Kamal Nath: Kamal Nath swept away by force of MP’s new political equations

BHOPAL: In four decades, political life has come full circle for Congress veteran Kamal Nath who could hold on to the chief ministerial chair in Madhya Pradesh for just over l5 months.

Chants of ‘Jai Jai Kamal Nath’ had filled the air as Nath reached Bhopal in December 2018 with the mandate from his party leadership to be anointed to the top post in the state.

Described by the late Indira Gandhi as her “third son” for helping her take on the post-emergency Morarji Desai-led regime in 1979, Nath occupied the CM’s post with the support of the former prime minister’s grandson Rahul Gandhi after the Congress returned to power in the state after a 15-year-gap.

Supporters of Nath, 72, had credited him for wresting this important central Indian state from BJP’s Shivraj Singh Chouhan, who from 2003 to 2018 became the longest-serving chief minister of Madhya Pradesh.

Nath’s former colleague Jyotiraditya Scindia, 49, joined the BJP earlier this month, beginning the countdown for the fall of the Congress government in the state.

When Scindia said that he will hit the streets if promises made in the poll manifesto are not fulfilled, Nath had dared him to do so, prompting the former royal to pull off a coup of sorts which culminated in the fall of the Nath-led regime.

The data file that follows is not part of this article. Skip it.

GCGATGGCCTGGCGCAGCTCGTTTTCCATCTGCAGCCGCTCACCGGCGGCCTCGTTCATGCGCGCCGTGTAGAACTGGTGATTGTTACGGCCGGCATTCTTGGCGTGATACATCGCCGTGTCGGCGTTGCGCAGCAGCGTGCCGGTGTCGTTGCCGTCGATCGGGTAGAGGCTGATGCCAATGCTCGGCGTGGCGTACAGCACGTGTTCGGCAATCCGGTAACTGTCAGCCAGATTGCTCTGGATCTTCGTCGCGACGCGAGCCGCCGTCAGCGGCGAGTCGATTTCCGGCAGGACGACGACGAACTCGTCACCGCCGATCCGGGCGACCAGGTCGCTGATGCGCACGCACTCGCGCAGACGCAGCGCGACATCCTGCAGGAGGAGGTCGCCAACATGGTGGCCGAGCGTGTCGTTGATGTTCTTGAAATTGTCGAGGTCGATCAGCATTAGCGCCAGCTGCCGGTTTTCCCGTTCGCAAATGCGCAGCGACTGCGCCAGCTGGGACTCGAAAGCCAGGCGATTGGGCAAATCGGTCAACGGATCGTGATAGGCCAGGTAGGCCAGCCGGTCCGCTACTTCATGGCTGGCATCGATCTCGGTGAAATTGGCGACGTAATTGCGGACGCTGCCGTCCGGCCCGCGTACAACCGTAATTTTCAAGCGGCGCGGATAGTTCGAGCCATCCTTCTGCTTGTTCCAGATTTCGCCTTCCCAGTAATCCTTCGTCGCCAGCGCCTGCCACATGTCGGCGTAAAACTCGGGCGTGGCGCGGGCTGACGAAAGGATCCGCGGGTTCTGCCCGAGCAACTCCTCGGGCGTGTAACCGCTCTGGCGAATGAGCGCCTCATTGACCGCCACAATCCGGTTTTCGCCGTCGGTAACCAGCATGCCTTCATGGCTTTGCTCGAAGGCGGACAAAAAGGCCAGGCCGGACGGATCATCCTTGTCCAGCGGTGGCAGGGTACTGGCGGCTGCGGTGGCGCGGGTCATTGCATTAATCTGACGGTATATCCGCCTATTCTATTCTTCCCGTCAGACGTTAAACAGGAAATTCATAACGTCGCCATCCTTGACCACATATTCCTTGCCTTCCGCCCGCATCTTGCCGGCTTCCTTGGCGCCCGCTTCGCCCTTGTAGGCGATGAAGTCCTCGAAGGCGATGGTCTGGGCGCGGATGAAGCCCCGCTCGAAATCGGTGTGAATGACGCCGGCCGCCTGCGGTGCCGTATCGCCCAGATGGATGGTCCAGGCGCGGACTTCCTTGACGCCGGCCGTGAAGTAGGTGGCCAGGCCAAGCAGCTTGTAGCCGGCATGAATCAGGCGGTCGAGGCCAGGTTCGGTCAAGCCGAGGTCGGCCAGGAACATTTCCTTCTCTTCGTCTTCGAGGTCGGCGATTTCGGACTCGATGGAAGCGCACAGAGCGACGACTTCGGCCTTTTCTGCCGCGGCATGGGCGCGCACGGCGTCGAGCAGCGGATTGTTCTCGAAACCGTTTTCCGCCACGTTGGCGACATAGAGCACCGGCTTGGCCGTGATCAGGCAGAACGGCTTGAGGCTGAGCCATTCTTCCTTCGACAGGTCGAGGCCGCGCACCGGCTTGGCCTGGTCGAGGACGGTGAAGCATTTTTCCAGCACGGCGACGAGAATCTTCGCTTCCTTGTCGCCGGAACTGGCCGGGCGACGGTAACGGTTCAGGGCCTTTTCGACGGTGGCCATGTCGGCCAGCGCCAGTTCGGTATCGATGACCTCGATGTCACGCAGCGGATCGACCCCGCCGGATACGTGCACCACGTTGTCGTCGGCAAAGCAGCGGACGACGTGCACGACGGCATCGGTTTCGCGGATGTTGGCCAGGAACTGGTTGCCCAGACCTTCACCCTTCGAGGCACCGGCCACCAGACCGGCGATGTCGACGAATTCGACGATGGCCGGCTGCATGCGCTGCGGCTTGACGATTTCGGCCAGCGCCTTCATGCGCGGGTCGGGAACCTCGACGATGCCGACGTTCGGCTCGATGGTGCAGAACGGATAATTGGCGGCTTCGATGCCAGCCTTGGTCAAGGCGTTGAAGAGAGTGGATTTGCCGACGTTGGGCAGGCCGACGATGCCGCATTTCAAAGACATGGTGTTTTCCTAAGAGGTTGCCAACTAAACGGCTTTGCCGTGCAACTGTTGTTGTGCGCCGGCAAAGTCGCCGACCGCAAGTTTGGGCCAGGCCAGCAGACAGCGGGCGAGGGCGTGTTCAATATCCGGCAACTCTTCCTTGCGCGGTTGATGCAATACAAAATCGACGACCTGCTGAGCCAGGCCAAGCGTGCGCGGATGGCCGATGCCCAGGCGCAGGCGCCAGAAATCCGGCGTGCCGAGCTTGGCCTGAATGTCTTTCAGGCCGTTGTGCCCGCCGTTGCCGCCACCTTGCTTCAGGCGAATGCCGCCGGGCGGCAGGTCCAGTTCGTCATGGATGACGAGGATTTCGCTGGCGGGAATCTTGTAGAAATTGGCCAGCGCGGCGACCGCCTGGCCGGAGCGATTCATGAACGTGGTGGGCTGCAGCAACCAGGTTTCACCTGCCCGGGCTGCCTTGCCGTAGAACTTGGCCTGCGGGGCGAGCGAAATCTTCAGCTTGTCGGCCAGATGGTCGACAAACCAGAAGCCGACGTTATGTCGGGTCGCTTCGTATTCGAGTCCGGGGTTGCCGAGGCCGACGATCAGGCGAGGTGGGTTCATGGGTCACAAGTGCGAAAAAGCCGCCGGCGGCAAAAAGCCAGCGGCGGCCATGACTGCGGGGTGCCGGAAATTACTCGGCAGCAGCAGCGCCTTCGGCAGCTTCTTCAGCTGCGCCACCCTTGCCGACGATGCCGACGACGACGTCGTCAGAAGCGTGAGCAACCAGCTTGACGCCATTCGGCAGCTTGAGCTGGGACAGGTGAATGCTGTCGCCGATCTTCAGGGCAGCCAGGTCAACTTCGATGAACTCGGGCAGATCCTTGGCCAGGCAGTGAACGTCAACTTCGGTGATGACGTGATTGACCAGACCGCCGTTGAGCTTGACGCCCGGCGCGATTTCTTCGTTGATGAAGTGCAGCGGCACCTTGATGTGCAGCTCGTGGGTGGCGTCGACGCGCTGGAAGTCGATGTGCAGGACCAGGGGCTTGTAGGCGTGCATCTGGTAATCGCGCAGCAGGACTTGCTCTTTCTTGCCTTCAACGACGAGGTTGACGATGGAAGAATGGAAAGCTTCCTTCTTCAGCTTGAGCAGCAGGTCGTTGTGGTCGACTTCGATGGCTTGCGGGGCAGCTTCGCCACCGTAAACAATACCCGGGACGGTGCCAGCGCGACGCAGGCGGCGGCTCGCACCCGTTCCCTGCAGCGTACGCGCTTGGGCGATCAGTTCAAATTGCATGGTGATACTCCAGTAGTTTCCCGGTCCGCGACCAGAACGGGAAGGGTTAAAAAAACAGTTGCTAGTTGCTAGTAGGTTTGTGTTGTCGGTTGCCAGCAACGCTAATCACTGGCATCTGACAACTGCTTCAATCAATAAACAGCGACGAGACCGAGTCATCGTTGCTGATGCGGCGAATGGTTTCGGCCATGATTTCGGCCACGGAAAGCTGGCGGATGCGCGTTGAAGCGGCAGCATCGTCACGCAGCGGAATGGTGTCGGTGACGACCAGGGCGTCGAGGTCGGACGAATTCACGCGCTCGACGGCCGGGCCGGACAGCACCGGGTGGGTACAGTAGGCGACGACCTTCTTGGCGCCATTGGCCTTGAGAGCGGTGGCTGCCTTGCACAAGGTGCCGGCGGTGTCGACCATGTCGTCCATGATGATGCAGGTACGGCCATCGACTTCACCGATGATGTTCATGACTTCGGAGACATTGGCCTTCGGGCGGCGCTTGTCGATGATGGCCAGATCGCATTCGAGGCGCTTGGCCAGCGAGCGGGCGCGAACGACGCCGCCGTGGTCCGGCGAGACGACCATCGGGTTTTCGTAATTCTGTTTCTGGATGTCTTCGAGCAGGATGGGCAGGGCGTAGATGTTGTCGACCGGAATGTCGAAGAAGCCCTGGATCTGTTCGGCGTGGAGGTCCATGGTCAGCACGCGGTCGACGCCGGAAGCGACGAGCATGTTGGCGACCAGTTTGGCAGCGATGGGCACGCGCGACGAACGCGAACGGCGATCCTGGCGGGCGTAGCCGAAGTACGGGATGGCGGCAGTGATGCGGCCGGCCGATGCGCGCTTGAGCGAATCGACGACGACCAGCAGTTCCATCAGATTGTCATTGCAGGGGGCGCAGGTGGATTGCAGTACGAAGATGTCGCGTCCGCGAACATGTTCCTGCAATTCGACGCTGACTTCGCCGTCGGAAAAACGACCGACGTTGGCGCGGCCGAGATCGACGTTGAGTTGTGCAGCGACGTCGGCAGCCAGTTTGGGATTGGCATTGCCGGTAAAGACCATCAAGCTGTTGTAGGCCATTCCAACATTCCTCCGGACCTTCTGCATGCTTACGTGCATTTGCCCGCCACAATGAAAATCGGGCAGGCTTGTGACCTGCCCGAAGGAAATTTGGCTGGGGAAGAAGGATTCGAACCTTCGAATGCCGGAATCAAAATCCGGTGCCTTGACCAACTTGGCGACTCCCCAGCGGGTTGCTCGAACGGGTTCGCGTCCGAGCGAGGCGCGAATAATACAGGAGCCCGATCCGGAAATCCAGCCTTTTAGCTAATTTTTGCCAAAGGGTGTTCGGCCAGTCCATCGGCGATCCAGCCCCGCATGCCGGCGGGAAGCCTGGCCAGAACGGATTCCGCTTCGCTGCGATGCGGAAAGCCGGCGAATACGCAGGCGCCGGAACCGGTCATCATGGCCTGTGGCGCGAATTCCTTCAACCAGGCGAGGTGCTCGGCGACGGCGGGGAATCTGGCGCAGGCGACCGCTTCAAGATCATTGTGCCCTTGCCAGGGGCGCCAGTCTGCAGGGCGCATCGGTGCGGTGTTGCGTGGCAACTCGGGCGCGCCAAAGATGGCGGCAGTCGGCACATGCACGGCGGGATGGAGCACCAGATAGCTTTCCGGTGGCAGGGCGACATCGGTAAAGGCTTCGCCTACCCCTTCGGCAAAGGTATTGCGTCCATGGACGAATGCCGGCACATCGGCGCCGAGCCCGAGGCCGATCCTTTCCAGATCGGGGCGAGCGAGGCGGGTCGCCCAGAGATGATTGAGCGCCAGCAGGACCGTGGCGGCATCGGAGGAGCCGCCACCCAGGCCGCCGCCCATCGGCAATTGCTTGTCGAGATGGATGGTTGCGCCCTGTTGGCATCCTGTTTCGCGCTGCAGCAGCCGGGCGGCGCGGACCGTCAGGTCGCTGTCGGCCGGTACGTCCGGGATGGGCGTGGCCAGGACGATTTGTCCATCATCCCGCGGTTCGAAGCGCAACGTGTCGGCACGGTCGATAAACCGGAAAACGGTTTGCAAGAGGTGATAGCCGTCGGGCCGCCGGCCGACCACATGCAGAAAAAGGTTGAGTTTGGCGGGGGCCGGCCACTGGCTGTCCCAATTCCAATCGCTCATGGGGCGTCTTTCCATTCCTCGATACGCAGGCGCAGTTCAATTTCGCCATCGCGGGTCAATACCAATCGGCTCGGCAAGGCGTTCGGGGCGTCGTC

Congress observers say Nath was made the chief minister keeping in mind likely political maneuvering ahead of the 2019 Lok Sabha polls but that premise proved hollow as the Congress was virtually wiped out in those polls, losing 28 out of 29 seats in the state, including that of Scindia, to the BJP.

Nath’s supporters say that as the then state Congreess chief, he made efforts before the 2018 elections to bring together senior party leaders, former chief minister Digvijay Singh, Scindia and Suresh Pachouri, well aware that groupism may have had a role in keeping the party out of power for 15 years.

Under Nath’s leadership, the state Congress focused its campaign on “unfulfilled” promises of Chouhan, whom the party dubbed as “ghoshnaveer” (a man of hollow promises).

Over a year later, Scindia used the same ‘unfulfilled promises’ bogey to topple the Congress government in the state by engineering resignations of 22 MLAs.

Born in Kanpur in Uttar Pradesh to businessman father Mahendra Nath and mother Leela, Nath is an alumnus of the prestigious Doon School in Uttarakhand.He graduated from St Xavier’s college, Kolkata, before plunging into politics. The former Union minister has also been a Member of Parliament nine times since 1980.

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